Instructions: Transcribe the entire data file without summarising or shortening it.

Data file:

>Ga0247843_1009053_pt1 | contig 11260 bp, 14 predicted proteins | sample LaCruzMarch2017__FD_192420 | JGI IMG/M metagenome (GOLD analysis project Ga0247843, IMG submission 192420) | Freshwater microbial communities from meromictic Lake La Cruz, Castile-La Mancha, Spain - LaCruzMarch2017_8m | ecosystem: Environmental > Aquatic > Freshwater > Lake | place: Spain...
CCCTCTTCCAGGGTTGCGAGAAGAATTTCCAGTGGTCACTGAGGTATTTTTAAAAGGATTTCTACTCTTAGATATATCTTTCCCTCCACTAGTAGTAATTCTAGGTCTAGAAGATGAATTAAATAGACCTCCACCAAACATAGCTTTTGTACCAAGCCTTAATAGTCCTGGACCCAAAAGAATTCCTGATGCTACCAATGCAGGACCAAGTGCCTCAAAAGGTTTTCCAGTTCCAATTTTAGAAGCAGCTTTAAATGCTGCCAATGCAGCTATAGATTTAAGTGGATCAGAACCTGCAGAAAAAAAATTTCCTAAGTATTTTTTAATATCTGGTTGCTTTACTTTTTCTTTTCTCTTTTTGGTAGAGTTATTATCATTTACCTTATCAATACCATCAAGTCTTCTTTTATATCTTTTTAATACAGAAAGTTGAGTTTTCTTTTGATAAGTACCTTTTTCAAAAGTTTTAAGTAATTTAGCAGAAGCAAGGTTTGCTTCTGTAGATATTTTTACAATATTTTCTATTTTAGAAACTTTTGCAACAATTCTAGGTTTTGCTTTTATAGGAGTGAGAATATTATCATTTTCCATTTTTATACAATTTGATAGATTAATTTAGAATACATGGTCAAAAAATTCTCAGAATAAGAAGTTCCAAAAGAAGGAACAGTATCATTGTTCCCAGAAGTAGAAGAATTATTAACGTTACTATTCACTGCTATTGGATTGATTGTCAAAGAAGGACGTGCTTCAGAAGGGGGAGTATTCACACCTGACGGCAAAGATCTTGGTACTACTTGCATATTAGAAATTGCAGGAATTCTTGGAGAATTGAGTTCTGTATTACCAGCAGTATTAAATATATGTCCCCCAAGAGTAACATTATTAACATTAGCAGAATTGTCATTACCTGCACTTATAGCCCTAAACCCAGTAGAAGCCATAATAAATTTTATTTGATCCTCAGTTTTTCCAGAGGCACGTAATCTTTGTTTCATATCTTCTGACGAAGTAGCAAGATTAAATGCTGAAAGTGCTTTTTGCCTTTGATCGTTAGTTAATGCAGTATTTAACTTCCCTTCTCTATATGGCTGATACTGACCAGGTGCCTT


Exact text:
>Ga0247843_1009053_pt1 | contig 11260 bp, 14 predicted proteins | sample LaCruzMarch2017__FD_192420 | JGI IMG/M metagenome (GOLD analysis project Ga0247843, IMG submission 192420) | Freshwater microbial communities from meromictic Lake La Cruz, Castile-La Mancha, Spain - LaCruzMarch2017_8m | ecosystem: Environmental > Aquatic > Freshwater > Lake | place: Spain...
CCCTCTTCCAGGGTTGCGAGAAGAATTTCCAGTGGTCACTGAGGTATTTTTAAAAGGATTTCTACTCTTAGATATATCTTTCCCTCCACTAGTAGTAATTCTAGGTCTAGAAGATGAATTAAATAGACCTCCACCAAACATAGCTTTTGTACCAAGCCTTAATAGTCCTGGACCCAAAAGAATTCCTGATGCTACCAATGCAGGACCAAGTGCCTCAAAAGGTTTTCCAGTTCCAATTTTAGAAGCAGCTTTAAATGCTGCCAATGCAGCTATAGATTTAAGTGGATCAGAACCTGCAGAAAAAAAATTTCCTAAGTATTTTTTAATATCTGGTTGCTTTACTTTTTCTTTTCTCTTTTTGGTAGAGTTATTATCATTTACCTTATCAATACCATCAAGTCTTCTTTTATATCTTTTTAATACAGAAAGTTGAGTTTTCTTTTGATAAGTACCTTTTTCAAAAGTTTTAAGTAATTTAGCAGAAGCAAGGTTTGCTTCTGTAGATATTTTTACAATATTTTCTATTTTAGAAACTTTTGCAACAATTCTAGGTTTTGCTTTTATAGGAGTGAGAATATTATCATTTTCCATTTTTATACAATTTGATAGATTAATTTAGAATACATGGTCAAAAAATTCTCAGAATAAGAAGTTCCAAAAGAAGGAACAGTATCATTGTTCCCAGAAGTAGAAGAATTATTAACGTTACTATTCACTGCTATTGGATTGATTGTCAAAGAAGGACGTGCTTCAGAAGGGGGAGTATTCACACCTGACGGCAAAGATCTTGGTACTACTTGCATATTAGAAATTGCAGGAATTCTTGGAGAATTGAGTTCTGTATTACCAGCAGTATTAAATATATGTCCCCCAAGAGTAACATTATTAACATTAGCAGAATTGTCATTACCTGCACTTATAGCCCTAAACCCAGTAGAAGCCATAATAAATTTTATTTGATCCTCAGTTTTTCCAGAGGCACGTAATCTTTGTTTCATATCTTCTGACGAAGTAGCAAGATTAAATGCTGAAAGTGCTTTTTGCCTTTGATCGTTAGTTAATGCAGTATTTAACTTCCCTTCTCTATATGGCTGATACTGACCAGGTGCCTT